Hayley Orrantia is one of the stars of ABC’s hit show The Goldbergs. Orrantia, who grew up outside of Dallas in Highland Village, TX, is also a singer-songwriter who expects her first EP to be released this year.
The show is about a family in the 80s as told from the perspective of their geeky 11-year-old son Adam. Orrantia plays Erica, the oldest of the three siblings. Erica is smart, rebellious and fabulously 80s, from the side ponytail to the turquoise jacket with tassels.
Orrantia’s first taste of fame was as a contestant on X Factor in 2011 as part of a girl group called Lakoda Rayne. They placed 9th and were the last group in the competition.
Orrantia, 20, spoke with us about landing her first big acting gig, her burgeoning music career, and how she pulls off being an 80s kid despite being born in 1994.
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SB: So tell me how you got into acting and how you landed this job?
HO: I actually am a singer first and foremost and I got into acting through music. Record labels told me that the only way I could sign with anyone was if I had a platform and a following already. So I started taking acting classes and to be honest I hated it at first. I didn’t get it at all. But then I kept going on more auditions, starting in Dallas. Eventually I got an agent in LA, and four years later I got the call back and the screen test for the show that would become The Goldbergs. It took me four years to find the role that matched me, but I am very happy with how it turned out.
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SB: TV shows are notoriously fickle and could be canceled at any time. When did you know this show was going to be a success?
HO: It is normal for you to book a pilot and the pilot won’t get picked up. Or even if it does get picked up then the show could be cancelled in the middle of the season or after the first season. So you are always wondering how you are doing as a show and if you can keep going.
But so many people have told me how much they connect with the show from growing up in the 80s because of how nostalgic it is. So many people from all different age ranges connect with it and find it funny that I was like “Ok, we have a really good shot at this being a show that lasts.”
But the time that I really knew that we had nothing to worry about was when the head of ABC said in some news articles that he thought The Goldbergs would go at least five years. So that gave me some confidence.
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SB: How did you, as a girl born in the 90s and raised in the 2000s prepare for a role as a teenager in the 80s?
HO: It was interesting because I didn’t really know how to prepare for it. My parents lived through the 80s so I asked them a lot of questions. And it just so happened that when we were filming the pilot of the show that the TV show I Love the 80s was on. It was a compilation of a bunch of random things from the 80s so I watched some of that. I didn’t do a ton of research because they provided so much for me on the show, from the clothing, to the way they write in different toys and games and movies that were popular at the time into the script. Some of it I understand and some of it I don’t get at all. Being surrounded on set with things that are completely 80s makes it very easy to get in character and feel like you’re actually there.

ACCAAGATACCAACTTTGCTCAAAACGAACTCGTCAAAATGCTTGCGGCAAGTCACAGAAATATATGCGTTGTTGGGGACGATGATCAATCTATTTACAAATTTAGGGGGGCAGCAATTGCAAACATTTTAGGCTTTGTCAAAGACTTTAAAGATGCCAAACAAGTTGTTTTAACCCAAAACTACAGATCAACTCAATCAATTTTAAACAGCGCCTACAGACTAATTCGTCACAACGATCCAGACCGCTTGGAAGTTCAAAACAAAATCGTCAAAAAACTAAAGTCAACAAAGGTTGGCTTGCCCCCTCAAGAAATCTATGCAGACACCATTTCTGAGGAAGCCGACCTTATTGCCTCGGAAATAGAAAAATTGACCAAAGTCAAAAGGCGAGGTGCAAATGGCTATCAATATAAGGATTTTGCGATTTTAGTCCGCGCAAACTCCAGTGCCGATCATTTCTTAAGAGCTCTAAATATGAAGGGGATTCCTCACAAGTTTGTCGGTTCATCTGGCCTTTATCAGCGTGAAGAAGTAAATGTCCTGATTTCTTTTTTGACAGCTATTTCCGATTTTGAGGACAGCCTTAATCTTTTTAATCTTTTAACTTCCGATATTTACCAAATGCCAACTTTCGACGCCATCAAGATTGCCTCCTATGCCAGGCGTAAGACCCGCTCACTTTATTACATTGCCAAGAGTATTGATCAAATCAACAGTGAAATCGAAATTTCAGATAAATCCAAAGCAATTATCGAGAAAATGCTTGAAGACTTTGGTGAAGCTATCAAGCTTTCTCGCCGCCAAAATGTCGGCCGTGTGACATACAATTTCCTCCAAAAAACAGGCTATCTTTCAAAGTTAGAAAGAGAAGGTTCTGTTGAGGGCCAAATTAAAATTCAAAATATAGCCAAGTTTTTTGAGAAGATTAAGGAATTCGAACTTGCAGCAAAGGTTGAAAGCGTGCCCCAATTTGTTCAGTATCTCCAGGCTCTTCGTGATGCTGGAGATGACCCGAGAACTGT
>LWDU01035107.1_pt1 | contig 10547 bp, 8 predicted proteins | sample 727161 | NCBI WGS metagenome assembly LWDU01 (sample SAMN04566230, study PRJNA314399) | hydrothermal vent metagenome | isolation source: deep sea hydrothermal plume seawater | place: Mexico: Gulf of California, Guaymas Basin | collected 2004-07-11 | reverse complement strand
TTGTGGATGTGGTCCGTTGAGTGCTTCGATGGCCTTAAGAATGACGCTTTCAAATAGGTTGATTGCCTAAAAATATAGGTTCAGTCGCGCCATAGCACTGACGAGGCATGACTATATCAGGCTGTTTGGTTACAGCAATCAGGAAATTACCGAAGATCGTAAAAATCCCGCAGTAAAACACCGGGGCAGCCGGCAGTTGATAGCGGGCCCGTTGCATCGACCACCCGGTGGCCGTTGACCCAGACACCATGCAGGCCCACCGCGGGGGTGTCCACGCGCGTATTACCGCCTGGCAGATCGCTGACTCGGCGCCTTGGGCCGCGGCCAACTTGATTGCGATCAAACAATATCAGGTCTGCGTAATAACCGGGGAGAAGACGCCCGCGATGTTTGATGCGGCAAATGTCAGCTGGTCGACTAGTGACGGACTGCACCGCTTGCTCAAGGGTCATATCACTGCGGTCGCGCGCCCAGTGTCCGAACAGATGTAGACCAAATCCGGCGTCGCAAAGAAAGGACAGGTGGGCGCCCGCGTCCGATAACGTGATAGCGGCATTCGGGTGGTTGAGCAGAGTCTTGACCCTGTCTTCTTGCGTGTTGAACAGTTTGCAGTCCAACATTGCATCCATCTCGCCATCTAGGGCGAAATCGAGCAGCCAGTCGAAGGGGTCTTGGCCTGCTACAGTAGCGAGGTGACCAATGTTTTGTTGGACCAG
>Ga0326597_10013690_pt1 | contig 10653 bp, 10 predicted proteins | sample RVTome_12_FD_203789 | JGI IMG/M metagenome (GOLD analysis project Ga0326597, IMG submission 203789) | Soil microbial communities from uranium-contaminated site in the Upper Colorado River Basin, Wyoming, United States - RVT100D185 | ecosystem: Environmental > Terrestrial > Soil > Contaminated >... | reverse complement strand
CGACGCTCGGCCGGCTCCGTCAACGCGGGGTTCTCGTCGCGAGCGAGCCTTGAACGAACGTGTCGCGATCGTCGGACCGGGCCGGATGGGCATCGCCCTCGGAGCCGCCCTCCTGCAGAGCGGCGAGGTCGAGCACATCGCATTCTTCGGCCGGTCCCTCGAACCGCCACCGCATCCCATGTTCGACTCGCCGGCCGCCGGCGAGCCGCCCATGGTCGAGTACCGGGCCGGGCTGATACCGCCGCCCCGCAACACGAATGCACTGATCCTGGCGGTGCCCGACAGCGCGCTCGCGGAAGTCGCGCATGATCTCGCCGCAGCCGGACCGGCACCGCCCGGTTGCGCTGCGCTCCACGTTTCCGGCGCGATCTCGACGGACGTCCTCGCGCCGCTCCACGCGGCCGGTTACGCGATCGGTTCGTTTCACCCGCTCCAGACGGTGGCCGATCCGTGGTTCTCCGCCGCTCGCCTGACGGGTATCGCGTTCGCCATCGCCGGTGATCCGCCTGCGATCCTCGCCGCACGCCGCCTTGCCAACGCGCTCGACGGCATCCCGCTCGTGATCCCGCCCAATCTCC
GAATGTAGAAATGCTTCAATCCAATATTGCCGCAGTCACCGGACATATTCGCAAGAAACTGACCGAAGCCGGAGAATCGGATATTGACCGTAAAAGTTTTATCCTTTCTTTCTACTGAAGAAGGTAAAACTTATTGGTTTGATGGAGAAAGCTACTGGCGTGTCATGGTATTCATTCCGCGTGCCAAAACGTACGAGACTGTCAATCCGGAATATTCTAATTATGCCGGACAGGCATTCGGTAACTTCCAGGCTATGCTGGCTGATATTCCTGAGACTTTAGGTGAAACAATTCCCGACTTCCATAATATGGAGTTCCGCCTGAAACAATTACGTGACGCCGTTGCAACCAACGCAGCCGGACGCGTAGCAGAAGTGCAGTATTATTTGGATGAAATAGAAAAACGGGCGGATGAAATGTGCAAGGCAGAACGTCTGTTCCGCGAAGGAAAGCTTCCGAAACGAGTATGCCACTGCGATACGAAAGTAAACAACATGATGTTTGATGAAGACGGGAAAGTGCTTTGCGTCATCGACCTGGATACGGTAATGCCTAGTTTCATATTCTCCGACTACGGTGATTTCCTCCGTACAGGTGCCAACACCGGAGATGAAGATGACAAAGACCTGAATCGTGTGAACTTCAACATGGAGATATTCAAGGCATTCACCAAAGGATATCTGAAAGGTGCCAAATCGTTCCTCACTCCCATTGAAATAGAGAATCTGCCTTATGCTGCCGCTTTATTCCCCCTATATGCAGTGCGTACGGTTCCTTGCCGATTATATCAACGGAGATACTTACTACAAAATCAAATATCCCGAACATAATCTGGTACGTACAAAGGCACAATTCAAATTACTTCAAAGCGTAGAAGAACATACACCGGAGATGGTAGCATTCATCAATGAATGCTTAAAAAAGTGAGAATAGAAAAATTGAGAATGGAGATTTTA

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SB: Tell us about your music career. When can we expect to hear some of your work?
HO: I’ve been singing since I was about 11 and putting music out since I was about 14. I haven’t had the equipment available to me to put out covers on YouTube the way I would like to. So I kind of stopped focusing on music for a while in order to focus on the steps I needed to take to get an acting job and hopefully a TV show and have it be successful and then go back and work on music. After Season 1 was finished I spent all last summer in Nashville working on an EP. It’s completely my own, all my songs and my words and everything that I built up the last four years. It’s been a big journey trying to figure out what sound I wanted. When I started out I did R&B and Pop but now I’m doing Pop-Country. I feel like I finally figured out where I’m supposed to be. Hopefully in the next few months it should be out!
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SB: What is more difficult for you: music or acting?
HO: Acting for me, because I’m having to play a character. And in this show specifically I’m playing someone based on a real character, so there’s even more pressure with that. You’re trying to please the director as well as the creator of the show as well as the fans of the show who are looking to you to continue the storyline the way they want to see it. There’s a lot of pressure to do something that I never grew up doing and don’t feel comfortable doing.
With music, these are all my words and my emotions so it’s easy for me to portray that. I’ve been lucky to have producers and writers who are very supportive of what I’m doing and what I have to say. So I haven’t had to put up much of a fight for that side of it.